Water mixed with alcohol and water mixed with mint syrup are a couple examples of miscible liquids. A liquid is considered miscible if it can mix with another miscible liquid to form a homogeneous mixture.
A homogeneous mixture is a uniform solution or a solution with the same structure throughout the mixture. If two liquids do not form a homogeneous solution when mixed together, the liquids are said to be immiscible. The mixture of water and oil is a common example of immiscibility. When water and oil are mixed together and left alone to settle, the two liquids eventually separate into two layers. A separating funnel could also be used to divide the substances into individual liquids more quickly. Water flows in more quickly, leaving the oil behind.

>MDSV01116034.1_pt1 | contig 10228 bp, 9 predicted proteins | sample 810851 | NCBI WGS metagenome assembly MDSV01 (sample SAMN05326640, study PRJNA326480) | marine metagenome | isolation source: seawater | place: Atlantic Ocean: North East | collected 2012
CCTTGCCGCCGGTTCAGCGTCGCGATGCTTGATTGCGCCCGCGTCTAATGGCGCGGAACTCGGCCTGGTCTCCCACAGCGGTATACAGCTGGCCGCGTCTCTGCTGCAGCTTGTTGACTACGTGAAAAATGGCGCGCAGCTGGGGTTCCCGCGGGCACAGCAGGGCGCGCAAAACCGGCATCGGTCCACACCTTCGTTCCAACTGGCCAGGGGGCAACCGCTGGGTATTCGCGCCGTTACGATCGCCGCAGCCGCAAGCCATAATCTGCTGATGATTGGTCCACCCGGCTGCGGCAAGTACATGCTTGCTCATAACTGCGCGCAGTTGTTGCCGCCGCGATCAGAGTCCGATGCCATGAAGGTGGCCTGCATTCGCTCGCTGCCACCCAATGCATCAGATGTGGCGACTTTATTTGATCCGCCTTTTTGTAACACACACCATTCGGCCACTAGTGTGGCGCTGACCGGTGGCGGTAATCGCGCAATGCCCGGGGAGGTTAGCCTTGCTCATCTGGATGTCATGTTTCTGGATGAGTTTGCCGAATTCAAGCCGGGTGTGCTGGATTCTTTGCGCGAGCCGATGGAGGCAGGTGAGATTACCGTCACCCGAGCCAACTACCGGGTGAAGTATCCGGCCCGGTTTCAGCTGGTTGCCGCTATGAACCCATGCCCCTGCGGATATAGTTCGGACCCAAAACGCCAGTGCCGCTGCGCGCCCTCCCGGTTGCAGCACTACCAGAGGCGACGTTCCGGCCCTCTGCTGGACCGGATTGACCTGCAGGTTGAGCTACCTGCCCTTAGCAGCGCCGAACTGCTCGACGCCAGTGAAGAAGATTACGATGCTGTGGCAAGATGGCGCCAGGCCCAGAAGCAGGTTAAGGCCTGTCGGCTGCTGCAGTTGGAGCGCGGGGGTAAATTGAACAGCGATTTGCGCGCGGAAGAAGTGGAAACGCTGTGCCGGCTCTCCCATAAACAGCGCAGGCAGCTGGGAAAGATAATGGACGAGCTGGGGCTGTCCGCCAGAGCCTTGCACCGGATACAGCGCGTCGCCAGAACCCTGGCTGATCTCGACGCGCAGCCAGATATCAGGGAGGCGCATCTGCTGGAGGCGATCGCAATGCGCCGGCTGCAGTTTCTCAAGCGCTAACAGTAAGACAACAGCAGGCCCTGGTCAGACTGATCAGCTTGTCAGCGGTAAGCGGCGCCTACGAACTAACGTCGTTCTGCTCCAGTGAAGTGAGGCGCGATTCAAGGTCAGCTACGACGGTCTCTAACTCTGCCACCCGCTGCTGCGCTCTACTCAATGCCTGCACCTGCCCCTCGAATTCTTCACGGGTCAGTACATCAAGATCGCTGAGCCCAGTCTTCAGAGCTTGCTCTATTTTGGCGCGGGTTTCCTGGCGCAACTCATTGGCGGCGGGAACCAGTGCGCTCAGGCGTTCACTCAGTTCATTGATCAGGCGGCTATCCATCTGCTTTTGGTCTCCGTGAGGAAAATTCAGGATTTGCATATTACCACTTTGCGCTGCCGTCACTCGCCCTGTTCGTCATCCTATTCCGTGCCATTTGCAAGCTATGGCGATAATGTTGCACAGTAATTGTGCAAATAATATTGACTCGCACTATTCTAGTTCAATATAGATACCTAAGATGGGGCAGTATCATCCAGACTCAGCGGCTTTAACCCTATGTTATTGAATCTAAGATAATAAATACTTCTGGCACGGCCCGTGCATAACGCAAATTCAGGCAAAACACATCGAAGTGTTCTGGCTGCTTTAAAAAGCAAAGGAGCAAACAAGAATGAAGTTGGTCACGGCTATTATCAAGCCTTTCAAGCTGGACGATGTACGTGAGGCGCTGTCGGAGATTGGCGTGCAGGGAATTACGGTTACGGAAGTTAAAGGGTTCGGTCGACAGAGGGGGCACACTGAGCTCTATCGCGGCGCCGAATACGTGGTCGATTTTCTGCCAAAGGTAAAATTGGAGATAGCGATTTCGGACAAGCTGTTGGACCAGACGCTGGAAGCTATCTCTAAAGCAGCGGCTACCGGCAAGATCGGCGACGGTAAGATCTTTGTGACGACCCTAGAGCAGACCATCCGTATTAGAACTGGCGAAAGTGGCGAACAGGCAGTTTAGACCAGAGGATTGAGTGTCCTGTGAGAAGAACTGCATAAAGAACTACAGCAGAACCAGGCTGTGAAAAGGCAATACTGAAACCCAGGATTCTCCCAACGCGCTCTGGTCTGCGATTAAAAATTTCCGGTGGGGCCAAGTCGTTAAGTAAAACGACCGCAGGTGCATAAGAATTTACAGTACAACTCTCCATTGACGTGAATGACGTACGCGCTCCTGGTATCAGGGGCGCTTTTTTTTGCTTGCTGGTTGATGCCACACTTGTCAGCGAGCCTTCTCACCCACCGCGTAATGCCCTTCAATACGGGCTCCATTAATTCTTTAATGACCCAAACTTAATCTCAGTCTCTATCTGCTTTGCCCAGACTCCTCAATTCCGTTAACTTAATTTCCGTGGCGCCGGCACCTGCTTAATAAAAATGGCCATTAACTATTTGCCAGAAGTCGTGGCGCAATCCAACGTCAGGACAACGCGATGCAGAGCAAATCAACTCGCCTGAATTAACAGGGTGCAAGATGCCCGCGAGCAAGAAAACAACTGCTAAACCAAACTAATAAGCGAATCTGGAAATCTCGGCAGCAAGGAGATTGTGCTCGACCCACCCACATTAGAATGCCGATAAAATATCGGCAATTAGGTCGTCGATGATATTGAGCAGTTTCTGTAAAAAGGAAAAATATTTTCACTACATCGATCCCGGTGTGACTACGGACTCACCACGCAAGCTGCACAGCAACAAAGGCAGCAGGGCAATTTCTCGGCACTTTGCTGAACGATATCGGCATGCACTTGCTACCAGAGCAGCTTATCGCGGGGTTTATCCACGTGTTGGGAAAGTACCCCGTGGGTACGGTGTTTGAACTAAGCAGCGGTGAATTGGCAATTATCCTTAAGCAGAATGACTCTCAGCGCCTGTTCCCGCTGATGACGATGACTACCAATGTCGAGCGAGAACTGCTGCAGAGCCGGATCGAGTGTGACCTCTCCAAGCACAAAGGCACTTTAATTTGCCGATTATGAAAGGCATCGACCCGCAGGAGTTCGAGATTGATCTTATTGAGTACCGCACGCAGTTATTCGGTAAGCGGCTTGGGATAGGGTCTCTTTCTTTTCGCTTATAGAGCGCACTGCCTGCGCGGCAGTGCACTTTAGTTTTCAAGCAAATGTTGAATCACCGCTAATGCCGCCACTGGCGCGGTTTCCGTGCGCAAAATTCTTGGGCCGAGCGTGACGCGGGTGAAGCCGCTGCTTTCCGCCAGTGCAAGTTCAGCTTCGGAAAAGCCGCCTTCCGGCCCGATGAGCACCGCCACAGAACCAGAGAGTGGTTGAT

When testing whether two liquids are miscible or immiscible, the appearance of the resulting solution must be determined optically. If the solution contains two miscible liquids, the mixture appears as a clear liquid. If the solution contains one or more immiscible liquids, the mixture appears as a cloudy and foggy liquid. In some cases, the results of this optic test may be incorrect. If the two substances have similar indices of refraction, an immiscible mixture may appear clear.